December 27th – A cruise around Brownhills in the dark of a damp but moonlit night was odd. It didn’t feel like Sunday, in what must be considered the perineum of the year, this netherworld between Christmas and the return of normality at the turn of the new year. It felt like nowhere – there were no people about, the factories and homes were quiet. Only the pubs showed life, and the open, but deserted takeaways on the High Street.
This time of the year can either be really enjoyable, or purgatory. It’s never middling.
December 7th – it was a beautiful afternoon with a very unpleasant wind, but the sun and commons of Brownhills were a joy to behold. The heaths and scrub glowed beautifully, as did the canal embankments.
These days it’s hard to imagine these beautiful places have a harsh, lingering industrial legacy.
Looking for deer near the site of the lost Coombe House, at Coppice Side, I spotted this monitoring well, a int of a none-too-pleasant past; this is the edge of a former landfill and boreholes like this are regularly unlocked and ‘dipped’ to monitor contamination. The EX symbol warns of an explosive gas hazard – methane, mostly, from rotting refuse buried underground.
This is a problematic site and will require monitoring for many years to come.
I looked up from it to see the backside of a young hind disappearing into the the copse…
October 28th – Today, British Summertime ended, and darkness fell an hour earlier. Why we continue this silly ritual of clock changing, I do not know; but from now until the end of March, there will be lots of night shots. This always leaves me feeling down. Still, it’s only seven and a half weeks until the shortest day, and it’s opening out from there.
The weather was atrocious. Rain, wind and a keen nip in the air meant only a short ride was in order to bag some shopping and check a few things out around Brownhills.
Travelling up Coppice Side, I noted the fence and gates to the landfill that operated here for much of the 80s had been renewed. Problematic, both in operation and reclamation, the site isn’t secure and folk walk their dogs and explore the landscaped mound here. What few realise is the meaning of the warning sign on the gate – it indicates an explosion risk. The former tip still vents gas. For years, technicians came on a regular basis and ignited a flare to burn the methane off, but that practice seems to have stopped. Not the best place to enjoy a Park Drive while walking the dog, I’d tenure…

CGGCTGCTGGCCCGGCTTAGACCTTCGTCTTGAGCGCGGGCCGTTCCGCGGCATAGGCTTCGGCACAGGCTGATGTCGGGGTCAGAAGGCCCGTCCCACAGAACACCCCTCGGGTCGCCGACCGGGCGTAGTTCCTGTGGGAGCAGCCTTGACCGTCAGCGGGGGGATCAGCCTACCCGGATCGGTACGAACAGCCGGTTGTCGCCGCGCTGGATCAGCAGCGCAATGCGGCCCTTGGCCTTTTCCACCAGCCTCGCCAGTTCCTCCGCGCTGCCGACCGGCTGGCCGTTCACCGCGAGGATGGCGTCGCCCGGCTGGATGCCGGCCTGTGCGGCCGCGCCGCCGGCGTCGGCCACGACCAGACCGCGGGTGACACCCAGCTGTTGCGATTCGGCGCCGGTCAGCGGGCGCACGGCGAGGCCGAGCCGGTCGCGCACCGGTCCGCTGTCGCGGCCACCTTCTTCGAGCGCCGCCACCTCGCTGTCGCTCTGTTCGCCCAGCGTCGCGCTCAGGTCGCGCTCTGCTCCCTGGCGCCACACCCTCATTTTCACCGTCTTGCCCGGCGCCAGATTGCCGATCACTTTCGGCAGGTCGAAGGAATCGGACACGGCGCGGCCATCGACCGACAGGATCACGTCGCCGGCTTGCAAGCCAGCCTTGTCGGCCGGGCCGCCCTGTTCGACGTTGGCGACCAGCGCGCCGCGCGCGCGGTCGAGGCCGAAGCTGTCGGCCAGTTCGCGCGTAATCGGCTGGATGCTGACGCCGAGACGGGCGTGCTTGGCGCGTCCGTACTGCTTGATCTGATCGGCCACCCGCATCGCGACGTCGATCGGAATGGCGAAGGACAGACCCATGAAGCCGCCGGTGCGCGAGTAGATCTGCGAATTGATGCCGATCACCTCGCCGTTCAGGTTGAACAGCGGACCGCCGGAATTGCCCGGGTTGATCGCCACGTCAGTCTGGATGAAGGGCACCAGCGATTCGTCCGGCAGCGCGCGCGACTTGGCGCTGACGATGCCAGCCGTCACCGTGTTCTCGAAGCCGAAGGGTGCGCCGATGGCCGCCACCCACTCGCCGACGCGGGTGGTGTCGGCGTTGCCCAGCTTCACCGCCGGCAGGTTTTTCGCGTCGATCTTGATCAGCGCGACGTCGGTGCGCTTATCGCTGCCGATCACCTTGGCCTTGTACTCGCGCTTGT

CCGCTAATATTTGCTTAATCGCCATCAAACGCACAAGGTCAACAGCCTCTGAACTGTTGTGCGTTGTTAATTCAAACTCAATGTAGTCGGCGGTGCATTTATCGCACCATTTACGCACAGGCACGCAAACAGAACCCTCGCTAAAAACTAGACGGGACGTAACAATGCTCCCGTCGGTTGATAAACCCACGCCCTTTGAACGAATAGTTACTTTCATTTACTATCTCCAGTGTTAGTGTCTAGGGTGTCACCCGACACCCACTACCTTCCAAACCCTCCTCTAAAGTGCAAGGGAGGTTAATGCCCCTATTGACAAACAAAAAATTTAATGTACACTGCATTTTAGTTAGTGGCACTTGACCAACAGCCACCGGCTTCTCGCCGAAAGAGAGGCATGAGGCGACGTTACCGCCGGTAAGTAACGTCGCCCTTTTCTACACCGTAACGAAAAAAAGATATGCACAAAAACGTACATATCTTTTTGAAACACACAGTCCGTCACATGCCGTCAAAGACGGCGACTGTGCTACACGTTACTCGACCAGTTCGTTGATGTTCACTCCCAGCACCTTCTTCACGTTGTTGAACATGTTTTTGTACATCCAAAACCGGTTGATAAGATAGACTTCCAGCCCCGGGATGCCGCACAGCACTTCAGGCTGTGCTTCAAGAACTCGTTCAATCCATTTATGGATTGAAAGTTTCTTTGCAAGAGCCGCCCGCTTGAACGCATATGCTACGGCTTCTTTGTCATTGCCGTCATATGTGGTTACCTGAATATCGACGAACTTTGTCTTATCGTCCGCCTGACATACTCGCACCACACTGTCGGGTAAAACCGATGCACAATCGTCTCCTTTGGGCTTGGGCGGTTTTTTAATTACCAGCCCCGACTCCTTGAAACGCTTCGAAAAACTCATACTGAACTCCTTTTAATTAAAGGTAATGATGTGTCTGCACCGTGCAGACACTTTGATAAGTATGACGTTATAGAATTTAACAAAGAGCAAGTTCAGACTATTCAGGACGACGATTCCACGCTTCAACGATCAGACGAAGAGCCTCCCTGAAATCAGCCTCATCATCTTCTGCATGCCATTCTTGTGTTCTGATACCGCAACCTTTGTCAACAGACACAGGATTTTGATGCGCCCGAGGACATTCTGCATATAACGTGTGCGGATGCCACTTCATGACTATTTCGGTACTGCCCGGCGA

September 30th – A grim, wet and windy day. I went out about 6pm, and enjoyed a spin round a dark and deserted Brownhills. It felt very wintery, but the wet roads sang under my wheels and the unusual solitude on the streets was welcome. In Coppice Lane, Brownhills, I noted the scumbags have been flytipping again; 2 complete leather sofas and at the top, garden waste.
If you pay people to do jobs like gardening or rubbish removal on the cheap, you’re contributing to this problem. It costs everyone money, as our council tax has to pay for the cleanup.
The animals that do this are arseholes. No more, no less.
October 15th – A late afternoon spin around Brownhills, and my attention was snagged by the cellphone base station near the old cement works on Coppice Side. I recently featured a picture of Pye Green communications tower and noted that the microwave network was being dismantled. Whilst that’s true, Pye Green and others like it are still hubs of the telecoms network. Microwave transmission, rather than providing high bandwidth channels for live TV and suchlike like it used to, is till used for backhaul and interconnection purposes for the mobile phone network. The plethora of small drum antenna on this tower are pointing variously at Sutton Coldfield, Pye Green, Birmingham and Tameway Tower in Walsall. The shorter tower to the left is a Tetra unit providing support for emergency networks secure communications.